literature, they argued, was not inherently better than modern
         literature. Others, generally conservatives, argued that universities
         were championing causes rather than a fuller view of history or
         artistic achievement. Opposing camps dug in and soured the
         congeniality at many campuses.

         Now, after the terrorist attacks, small shifts have occurred in
         curriculum and reading lists. At Bard College, Thomas Keenan, a
         professor of literature, has added articles by Henry A. Kissinger to
         his reading list, and portrayed the weeping of Euripides' Trojan women
         in the context of the fliers listing the names of those missing from
         the twin towers.

         At Notre Dame, Asma Asfaruddin, a professor of Arabic and Islamic
         studies, has begun giving more prominence to Muslim religious doctrine
         and how, in her view, the terrorists subverted it.

         At a New York University class on press ethics, Todd Gitlin, a
         professor of culture, journalism and sociology, talked about the
         Pentagon Papers, and asked students whether they would publish
         classified evidence against Osama bin Laden. His colleague Robby
         Cohen, a social studies professor, predicted a rise in Middle Eastern
         studies, recalling that Daniel Ellsberg, who made the Pentagon Papers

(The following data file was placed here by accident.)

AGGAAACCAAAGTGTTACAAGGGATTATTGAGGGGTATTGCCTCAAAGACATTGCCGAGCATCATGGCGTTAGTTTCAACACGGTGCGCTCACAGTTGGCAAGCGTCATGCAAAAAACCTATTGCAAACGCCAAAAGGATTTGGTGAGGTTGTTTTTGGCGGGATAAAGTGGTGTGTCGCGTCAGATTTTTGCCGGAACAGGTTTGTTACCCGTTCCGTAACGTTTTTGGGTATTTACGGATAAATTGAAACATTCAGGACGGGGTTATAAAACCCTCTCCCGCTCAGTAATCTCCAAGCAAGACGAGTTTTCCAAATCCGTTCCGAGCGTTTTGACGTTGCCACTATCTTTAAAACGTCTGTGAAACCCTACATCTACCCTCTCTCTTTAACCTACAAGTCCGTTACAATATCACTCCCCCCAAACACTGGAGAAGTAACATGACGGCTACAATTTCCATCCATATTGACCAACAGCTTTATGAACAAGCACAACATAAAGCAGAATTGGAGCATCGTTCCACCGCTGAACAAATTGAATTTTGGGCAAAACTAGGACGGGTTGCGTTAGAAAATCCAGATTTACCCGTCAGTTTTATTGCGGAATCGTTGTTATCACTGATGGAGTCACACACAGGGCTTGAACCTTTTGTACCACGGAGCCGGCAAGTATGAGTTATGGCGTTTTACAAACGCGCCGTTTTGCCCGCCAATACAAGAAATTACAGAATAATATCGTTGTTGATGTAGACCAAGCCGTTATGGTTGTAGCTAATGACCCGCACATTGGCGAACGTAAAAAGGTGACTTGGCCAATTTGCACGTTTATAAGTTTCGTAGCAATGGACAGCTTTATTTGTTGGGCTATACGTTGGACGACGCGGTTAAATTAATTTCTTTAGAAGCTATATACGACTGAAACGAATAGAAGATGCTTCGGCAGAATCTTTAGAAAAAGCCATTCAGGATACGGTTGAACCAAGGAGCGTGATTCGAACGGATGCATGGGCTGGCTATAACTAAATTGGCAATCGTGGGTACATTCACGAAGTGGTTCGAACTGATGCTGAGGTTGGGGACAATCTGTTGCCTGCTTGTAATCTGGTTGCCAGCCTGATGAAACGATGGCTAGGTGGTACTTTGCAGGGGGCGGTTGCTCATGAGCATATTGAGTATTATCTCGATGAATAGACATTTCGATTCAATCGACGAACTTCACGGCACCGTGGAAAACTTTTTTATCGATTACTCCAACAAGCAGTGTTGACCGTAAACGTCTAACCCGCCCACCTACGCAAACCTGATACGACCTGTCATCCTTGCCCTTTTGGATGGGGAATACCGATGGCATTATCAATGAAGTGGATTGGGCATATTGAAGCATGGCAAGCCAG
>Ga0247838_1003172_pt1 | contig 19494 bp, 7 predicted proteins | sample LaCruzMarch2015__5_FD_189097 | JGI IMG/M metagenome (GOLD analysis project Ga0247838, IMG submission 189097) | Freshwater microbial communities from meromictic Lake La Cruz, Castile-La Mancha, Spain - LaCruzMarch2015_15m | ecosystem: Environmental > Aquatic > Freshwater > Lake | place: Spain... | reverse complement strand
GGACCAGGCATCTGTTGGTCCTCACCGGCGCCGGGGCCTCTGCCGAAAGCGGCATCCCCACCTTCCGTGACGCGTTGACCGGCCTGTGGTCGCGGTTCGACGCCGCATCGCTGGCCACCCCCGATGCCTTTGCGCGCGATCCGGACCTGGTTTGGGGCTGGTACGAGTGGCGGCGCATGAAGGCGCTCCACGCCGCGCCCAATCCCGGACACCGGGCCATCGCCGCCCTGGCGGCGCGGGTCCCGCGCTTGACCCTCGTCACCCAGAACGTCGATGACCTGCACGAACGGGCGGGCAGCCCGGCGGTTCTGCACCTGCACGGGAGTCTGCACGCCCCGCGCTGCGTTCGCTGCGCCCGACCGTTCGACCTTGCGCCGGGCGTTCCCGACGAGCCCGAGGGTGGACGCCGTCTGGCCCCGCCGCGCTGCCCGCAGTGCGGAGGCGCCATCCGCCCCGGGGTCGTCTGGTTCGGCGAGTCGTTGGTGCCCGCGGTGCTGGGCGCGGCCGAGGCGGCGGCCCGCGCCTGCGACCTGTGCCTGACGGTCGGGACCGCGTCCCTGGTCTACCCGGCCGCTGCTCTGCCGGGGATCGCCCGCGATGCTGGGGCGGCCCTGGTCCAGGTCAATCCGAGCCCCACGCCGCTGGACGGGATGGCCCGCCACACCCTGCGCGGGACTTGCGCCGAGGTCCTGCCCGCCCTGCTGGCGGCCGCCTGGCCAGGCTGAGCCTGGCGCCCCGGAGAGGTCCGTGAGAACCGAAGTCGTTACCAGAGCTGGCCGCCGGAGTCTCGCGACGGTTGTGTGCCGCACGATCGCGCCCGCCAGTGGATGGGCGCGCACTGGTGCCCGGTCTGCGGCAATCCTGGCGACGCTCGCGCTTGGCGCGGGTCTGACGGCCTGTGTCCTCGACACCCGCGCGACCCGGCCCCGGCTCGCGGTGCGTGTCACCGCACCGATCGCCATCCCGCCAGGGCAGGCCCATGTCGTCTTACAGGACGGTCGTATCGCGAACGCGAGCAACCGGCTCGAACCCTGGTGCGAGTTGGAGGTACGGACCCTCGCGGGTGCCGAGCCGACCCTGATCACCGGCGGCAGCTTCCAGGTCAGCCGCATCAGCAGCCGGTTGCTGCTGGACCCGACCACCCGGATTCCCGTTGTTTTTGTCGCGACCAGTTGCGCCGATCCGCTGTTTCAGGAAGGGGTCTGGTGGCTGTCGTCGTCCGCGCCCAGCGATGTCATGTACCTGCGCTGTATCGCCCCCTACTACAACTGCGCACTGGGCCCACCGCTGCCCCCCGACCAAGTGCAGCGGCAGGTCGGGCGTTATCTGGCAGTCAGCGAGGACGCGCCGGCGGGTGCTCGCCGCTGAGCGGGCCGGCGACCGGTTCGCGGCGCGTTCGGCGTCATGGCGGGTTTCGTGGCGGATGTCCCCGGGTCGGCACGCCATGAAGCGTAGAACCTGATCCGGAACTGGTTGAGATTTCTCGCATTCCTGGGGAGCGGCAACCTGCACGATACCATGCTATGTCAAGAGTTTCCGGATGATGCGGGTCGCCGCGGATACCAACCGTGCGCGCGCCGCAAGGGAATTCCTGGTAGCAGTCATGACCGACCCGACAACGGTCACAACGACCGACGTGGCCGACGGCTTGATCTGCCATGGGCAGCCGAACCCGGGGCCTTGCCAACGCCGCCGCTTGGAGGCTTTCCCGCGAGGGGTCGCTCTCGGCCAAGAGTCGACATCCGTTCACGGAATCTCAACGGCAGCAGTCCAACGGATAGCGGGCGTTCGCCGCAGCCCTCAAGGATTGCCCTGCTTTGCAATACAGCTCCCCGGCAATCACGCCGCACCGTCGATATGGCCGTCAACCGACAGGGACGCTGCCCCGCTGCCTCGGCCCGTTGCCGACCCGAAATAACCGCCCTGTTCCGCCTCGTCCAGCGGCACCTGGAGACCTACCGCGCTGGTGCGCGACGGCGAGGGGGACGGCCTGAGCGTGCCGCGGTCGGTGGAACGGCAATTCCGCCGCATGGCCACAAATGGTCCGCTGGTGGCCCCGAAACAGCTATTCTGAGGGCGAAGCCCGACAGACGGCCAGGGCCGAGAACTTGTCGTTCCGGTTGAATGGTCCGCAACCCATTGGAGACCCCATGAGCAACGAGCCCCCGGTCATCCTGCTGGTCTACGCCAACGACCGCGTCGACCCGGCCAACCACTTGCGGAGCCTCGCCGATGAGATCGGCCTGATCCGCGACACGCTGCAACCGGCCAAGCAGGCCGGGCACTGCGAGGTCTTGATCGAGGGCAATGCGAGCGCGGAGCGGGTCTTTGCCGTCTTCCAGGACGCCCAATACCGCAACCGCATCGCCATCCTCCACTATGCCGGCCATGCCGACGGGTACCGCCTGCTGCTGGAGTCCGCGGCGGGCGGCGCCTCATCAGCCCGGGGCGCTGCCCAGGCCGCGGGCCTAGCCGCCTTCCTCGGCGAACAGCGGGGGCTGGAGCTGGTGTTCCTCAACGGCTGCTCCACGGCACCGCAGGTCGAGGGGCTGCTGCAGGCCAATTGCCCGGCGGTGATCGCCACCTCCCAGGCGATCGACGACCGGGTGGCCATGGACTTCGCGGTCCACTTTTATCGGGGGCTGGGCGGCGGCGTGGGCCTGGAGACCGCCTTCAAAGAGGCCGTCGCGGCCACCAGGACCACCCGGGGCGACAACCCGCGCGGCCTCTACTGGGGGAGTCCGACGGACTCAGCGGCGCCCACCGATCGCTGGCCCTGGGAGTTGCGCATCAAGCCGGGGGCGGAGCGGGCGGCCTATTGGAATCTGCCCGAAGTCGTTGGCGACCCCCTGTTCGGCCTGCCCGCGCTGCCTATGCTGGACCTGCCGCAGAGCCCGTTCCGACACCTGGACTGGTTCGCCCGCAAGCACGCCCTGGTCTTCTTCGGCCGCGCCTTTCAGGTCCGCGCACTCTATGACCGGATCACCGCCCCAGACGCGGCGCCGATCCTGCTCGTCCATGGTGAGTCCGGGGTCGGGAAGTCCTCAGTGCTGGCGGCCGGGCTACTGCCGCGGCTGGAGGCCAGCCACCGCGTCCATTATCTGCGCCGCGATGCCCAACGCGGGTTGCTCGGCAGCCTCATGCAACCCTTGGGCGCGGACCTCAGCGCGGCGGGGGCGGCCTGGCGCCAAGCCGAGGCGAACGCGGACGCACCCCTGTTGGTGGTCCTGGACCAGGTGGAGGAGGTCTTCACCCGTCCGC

public, doubted that anyone in the administration of President Lyndon
         B. Johnson could pass a freshman course in Vietnamese culture and

         In a kind of point-counterpoint, Professor Cohen said, students at
         N.Y.U. wrote opposing messages at an impromptu World Trade Center
         memorial near the campus. "Unfortunately, sometimes war is the only
         answer," one message said. A competing one said, "Imagine: I pledge
         allegiance to the human race and to the love for which it stands."

         George Lakoff, a linguistics professor at the University of California
         at Berkeley, said he "absolutely" saw a culture war brewing on campus
         and in the nation.

         And Diane Ravitch, an education historian at N.Y.U., suggested that
         support for military action could signal "the end of the 1960's," by